"A personal relationship with Jesus is what transforms your life," explains Joani Akers, outreach and prayer pastor at Abundant Life Church in Des Peres. "You know that God loves you and has a plan for your life. It gives you greater purpose, and hope. It fills the void." Akers, who has volunteered to counsel during the Crusade, is eager for others to know that Jesus is the only way to salvation — a belief she sees as coming from faith, not arrogance. "I think that's why Jesus also said, "The way is narrow," she notes. "And why he commissions us to love people. That's the last thing he said: "Go into all the world and make disciples.'" Accordingly, Akers and her husband traveled to Indonesia and Bali this summer. She says "the people there are wonderful, but they believe in many gods that cannot help them. The God that I serve speaks to me, provides, heals. The Muslims and the Hindus serve a God who is dead. That's the difference in being a born-again Christian: You are serving a living God."

Here in St. Louis, 70 denominations (more than 1,227 churches) are on board with Billy, and the habitually reserved, painfully thoughtful Episcopalians actually say they're learning from his model of evangelism. This leaves Roman Catholics as the only real holdout.

"It's sort of a delicate situation," confides the Rev. Vincent Heier, director of the Office for Ecumenical and Interreligious Affairs in St. Louis. "I did meet with representatives of the Billy Graham organization, knowing that Archbishop (Justin) Rigali was going to direct more of its efforts toward re-evangelization within the diocese. The statement that the archbishop would put out is that we are not going to be actively involved" — their newspaper, the St. Louis Review, even turned down the Crusade ad — "but we are not necessarily saying that Catholics can't go."

Is It ... Satan?

Years ago, at San Francisco's Cow Palace, Graham painted one of his finest portraits of the evils of escapism: "Personalities are warped by frustration, fear and nervous tension. Thousands read cheap novels and get vicarious, imaginative thrills out of the experiences of others. There is the flight into passion, appetite and desire. Poor, frustrated, deluded souls run like frightened beasts into the jungle of worldly pleasures only to emerge more miserable than ever before." The description cut straight to the psychological core.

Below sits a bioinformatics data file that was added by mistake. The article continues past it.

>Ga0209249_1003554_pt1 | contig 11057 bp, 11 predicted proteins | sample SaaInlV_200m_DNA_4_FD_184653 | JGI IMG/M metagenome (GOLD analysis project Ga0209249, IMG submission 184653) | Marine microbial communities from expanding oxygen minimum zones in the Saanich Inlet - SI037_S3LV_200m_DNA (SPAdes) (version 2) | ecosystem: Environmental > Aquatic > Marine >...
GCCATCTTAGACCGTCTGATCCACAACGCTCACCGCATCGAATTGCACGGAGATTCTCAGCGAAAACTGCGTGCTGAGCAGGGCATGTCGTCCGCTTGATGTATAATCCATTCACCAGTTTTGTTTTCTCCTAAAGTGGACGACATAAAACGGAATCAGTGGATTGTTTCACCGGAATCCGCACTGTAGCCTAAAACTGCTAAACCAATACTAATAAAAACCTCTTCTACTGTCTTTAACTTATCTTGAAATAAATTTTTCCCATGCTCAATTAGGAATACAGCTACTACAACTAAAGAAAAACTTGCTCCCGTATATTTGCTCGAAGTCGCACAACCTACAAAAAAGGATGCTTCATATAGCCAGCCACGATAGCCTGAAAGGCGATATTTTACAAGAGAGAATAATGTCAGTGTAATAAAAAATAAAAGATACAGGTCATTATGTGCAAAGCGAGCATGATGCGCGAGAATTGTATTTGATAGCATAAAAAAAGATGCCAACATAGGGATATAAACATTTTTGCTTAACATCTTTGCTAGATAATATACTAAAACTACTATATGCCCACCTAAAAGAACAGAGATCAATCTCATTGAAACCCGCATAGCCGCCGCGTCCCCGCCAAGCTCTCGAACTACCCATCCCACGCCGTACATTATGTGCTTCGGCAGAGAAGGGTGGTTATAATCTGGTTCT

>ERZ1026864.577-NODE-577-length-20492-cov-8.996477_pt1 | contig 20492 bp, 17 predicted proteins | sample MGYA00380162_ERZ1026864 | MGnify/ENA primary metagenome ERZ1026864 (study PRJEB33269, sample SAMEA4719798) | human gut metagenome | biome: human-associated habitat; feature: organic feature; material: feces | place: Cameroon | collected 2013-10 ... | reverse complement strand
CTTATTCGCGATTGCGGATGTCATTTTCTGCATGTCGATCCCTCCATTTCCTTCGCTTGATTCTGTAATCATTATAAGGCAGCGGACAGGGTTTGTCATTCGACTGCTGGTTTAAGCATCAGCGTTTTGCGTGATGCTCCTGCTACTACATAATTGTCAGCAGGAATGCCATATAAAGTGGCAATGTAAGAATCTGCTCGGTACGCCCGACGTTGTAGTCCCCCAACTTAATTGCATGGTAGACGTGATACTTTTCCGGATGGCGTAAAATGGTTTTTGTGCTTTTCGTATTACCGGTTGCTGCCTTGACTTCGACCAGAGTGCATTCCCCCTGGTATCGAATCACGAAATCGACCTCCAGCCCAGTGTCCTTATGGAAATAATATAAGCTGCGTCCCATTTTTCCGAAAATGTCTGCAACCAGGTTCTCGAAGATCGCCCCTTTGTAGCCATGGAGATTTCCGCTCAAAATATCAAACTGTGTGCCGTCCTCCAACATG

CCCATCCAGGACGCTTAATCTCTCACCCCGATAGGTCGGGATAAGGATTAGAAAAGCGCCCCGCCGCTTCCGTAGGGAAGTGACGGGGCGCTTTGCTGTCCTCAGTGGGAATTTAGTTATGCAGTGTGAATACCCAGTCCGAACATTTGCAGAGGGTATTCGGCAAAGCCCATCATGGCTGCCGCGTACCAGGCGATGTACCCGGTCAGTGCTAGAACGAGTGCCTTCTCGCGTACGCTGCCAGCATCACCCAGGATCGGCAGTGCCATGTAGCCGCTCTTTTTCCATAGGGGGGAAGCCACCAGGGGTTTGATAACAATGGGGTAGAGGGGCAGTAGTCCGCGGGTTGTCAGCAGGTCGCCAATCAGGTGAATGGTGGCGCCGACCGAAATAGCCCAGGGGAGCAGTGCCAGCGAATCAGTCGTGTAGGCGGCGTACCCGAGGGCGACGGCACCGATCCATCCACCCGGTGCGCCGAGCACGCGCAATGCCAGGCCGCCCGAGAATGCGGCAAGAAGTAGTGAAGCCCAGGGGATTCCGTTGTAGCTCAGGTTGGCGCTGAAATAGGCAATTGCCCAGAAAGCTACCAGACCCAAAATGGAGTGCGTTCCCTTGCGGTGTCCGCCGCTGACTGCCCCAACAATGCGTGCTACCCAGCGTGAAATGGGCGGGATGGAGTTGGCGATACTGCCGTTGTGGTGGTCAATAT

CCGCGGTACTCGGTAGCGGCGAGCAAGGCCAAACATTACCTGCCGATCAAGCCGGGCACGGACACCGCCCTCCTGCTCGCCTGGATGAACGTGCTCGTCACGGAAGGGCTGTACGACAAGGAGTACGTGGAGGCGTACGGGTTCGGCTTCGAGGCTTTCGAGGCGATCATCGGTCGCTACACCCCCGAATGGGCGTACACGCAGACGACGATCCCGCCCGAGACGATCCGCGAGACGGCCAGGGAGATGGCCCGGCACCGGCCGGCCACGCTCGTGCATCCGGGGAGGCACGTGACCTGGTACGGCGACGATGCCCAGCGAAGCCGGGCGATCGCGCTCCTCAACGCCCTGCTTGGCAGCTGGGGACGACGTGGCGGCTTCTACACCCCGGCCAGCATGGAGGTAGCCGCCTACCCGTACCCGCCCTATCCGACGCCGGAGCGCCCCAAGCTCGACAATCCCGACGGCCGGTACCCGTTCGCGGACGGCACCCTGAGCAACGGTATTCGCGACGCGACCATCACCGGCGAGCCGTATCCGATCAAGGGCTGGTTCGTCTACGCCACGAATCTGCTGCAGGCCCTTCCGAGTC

But he meant it as an indictment of Satan.

"When I hear people doubt the existence of the Devil, I shudder," he once wrote. "The Devil is real and that he is wielding unholy power and influence, there can be no doubt." He sees Satan in the crime rate, in drug addiction, in schizophrenia. He writes of a Crusade in Altoona, Pa., where an "unfortunate woman in the choir had mental problems and shouted out repeatedly in the middle of one sermon.... We could not help but sense that Satan was on the attack." He once told of a man who left a revival service cursing it — and soon thereafter, the man's wife and daughter died. Then there was the unnamed U.S. senator who turned away a man eager to speak about eternal things, snapping, "If Jesus Christ wanted five minutes with me this morning, he couldn't have it. "The Senator," finished Graham, "was dead that night."

Back in the '50s, Graham said that communism was "master-minded by Satan. I think there is no other explanation for the tremendous gains of Communism in which they seem to outwit us at every turn, unless they have supernatural power." Later, he said, "Now Cambodia, that's a Satanic thing happening over there. The Khmer Rouge, that's Satan's power at work." After Watergate, he explained his friend Nixon's fall as the work of sleeping pills and demons. "I think there was definitely demon power involved.... all those sleeping pills, they just let a demon-power come in and play over him."